“I don’t buy any home furnishings online,” said over-50 Denise DeGennaro, a managing editor at a book publisher in New York. “I really like to go shopping for houseware things with my sister. It’s almost like a hobby.”

“I order a lot of things online—kitchen appliances, sheets, towels,” said Margaret Appleton, 55, an obstetrician-gynecologist from College Station, Texas. “But I wouldn’t order a mattress because I would want to lie on it. My son did get his online.”

“Sheets are so personal, and I really think you have to touch and feel them,” said Tammy Farley, a mid-50s co-founder of a hotel-consulting firm from Atlanta, Ga. “I am a hot sleeper and need percale sheets that feel crispy to keep me cool at night. I can only be sure I will like them if I can touch them.”

More in Design & Decorating

James Bond Is An Alcoholic, According To New Study

“Shaken, not stirred” is James Bond‘s catchphrase for a reason — the suave British Secret Service is a bit too fond of the drink. But is Agent 007 an alcoholic? Public health researchers have taken the time to study all 24 Bond films and have declared Bond a severe alcoholic.

Bond may have been too busy over the years driving fast cars and taking down seemingly insurmountable villains to stop and take care of his health, but the academics over at the University of Otago in New Zealand are here to call him and his employer MI6 out for what they have concluded is a chronic alcohol use disorder.

Per The Telegraph‘s report of research published in the Medical Journal of Australia, there is strong evidence pointing to James Bond suffering from a chronic alcohol consumption problem at the sever end of the spectrum. He has apparently sipped a drink 109 times throughout the course of the film series, with an average of 4.5 drinks in each film.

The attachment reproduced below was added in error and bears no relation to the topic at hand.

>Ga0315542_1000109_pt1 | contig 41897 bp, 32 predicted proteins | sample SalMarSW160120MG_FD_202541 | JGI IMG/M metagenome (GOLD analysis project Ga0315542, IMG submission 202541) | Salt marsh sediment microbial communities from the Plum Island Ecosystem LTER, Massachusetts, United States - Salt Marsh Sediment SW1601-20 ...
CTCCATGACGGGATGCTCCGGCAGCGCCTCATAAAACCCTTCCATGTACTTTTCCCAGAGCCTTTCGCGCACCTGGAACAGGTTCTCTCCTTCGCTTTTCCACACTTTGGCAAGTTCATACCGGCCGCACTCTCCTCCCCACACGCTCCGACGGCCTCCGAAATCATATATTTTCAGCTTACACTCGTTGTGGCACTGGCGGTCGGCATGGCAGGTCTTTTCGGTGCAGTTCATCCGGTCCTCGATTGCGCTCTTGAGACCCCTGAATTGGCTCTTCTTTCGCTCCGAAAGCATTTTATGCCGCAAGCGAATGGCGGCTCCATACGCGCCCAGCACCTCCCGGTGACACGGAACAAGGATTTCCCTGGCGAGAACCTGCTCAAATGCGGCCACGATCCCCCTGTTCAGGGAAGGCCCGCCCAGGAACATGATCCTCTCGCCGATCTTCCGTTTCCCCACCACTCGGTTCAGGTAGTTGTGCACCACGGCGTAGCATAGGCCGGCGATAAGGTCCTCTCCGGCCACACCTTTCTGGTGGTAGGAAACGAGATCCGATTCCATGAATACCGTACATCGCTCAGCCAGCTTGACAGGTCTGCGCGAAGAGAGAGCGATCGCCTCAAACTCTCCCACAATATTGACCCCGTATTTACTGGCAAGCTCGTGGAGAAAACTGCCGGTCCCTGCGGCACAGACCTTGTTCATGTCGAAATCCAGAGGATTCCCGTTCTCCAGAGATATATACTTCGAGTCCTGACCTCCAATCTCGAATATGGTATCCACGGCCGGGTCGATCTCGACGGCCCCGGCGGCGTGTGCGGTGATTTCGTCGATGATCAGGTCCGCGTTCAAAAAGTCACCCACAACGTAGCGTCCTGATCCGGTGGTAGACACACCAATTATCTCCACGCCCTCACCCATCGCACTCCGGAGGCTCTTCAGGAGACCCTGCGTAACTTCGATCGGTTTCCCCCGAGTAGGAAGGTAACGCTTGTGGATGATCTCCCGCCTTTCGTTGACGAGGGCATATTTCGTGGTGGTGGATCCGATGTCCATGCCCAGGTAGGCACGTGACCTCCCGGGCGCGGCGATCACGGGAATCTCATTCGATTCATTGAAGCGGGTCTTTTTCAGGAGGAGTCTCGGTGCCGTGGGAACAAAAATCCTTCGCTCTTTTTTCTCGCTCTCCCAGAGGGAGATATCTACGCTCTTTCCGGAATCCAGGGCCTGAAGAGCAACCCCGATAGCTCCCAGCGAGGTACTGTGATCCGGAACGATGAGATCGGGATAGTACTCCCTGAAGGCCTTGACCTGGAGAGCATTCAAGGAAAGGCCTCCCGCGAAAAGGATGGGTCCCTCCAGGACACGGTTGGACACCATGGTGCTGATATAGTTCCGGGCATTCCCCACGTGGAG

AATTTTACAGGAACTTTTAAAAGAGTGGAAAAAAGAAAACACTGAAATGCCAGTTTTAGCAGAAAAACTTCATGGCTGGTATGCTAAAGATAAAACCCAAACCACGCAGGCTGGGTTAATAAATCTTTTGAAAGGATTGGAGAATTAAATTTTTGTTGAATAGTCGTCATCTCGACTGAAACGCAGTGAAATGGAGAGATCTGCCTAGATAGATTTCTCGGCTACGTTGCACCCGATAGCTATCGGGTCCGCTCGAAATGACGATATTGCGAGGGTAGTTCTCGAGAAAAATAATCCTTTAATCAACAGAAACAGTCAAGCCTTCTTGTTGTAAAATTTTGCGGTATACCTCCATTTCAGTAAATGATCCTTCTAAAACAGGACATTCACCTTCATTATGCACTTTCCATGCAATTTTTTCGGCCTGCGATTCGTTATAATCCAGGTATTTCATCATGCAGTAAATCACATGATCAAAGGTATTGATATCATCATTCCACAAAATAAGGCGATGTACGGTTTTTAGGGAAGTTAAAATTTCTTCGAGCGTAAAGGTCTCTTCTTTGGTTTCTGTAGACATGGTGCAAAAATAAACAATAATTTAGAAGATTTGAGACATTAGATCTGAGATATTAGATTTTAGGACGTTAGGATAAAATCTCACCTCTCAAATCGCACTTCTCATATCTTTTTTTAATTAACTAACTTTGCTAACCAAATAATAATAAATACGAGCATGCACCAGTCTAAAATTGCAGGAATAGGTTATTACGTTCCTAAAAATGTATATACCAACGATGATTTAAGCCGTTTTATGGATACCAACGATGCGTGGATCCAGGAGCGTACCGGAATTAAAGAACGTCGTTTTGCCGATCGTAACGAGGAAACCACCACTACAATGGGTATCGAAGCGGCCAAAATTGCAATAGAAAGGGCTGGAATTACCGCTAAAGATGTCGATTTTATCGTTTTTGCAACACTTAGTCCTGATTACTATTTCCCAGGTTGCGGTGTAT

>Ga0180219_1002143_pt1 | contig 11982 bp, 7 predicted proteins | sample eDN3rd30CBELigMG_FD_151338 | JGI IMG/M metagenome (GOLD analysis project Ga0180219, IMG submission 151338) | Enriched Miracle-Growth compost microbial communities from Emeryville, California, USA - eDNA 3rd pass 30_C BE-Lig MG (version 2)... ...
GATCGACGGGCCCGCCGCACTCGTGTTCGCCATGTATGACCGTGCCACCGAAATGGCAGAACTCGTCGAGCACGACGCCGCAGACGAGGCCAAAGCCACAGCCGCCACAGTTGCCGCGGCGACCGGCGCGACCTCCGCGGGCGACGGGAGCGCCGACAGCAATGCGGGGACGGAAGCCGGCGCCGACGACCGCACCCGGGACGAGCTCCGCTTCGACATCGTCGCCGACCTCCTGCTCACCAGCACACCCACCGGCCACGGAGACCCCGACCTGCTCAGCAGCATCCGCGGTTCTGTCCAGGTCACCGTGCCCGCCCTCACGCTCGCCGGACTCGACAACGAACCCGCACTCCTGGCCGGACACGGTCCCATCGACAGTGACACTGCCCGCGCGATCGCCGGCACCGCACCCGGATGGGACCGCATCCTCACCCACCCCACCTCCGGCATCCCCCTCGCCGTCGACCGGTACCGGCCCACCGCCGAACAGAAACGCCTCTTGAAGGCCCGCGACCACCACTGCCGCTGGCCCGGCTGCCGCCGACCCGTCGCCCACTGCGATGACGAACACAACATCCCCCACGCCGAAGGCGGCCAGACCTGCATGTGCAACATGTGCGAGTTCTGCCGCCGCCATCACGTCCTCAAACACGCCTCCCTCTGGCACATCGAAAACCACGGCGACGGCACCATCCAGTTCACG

After enjoying a classy martini, the sophisticated secret service agent also engages in “risky” behavior such as badass fight sequences, high-speed driving and extreme physical efforts. Sure it looks cool on screen, but its characteristic of some serious alcoholism on Bond’s part.

According to the study, Daniel Craig’s Bond exemplified the extreme for the character’s alcoholism in 2008’s Quantum of Solace when he seemed to have 24 drinks, which would have put him at potentially fatal blood alcohol levels.

The study points a finger at 007’s employer MI6, who needs to “redefine Bond’s job to reduce his stress levels,” along with condemning M for often offering him a drink in the workplace. The researchers also suggested that MI6 offer more support for Bond in the field, and a stronger team approach so his job doesn’t weigh so heavily on him.

We’re all on the same page that James Bond is a fictional character, right?

James Bond is an iconic character that millions have watched mix martini-sipping with getting a day’s work done, so it does make sense for public health researches to study his behavior and identify it for what it is. Agent 007 is a character long looked up to by audiences, so this analysis proving that his actions detail one of a severe alcoholic is good information to keep in the back of one’s head next time we watch the character.

The next Bond film is currently in early development, with Daniel Craig reprising the role for the last time before potentially a new face takes up the mantle. Director of Maniac and Season one of True Detective, Cary Fukunaga is helming the project that began with Craig’s Bond in Casino Royale in 2006.

Maybe the character will think twice now that he’s been briefed about his alcohol disorder… but then again the man has stayed relatively the same age on screen since the ’60s so he might just say “live and let die” or “tomorrow never dies”, “die another day?”

Ariana Grande Can’t Stop Dropping Hints About Her Upcoming Thank U, Next Album

Turning her Twitter replies into a full-blown press conference, Ariana Grande couldn’t stop revealing more details on Thursday afternoon about her upcoming Thank U, Next album.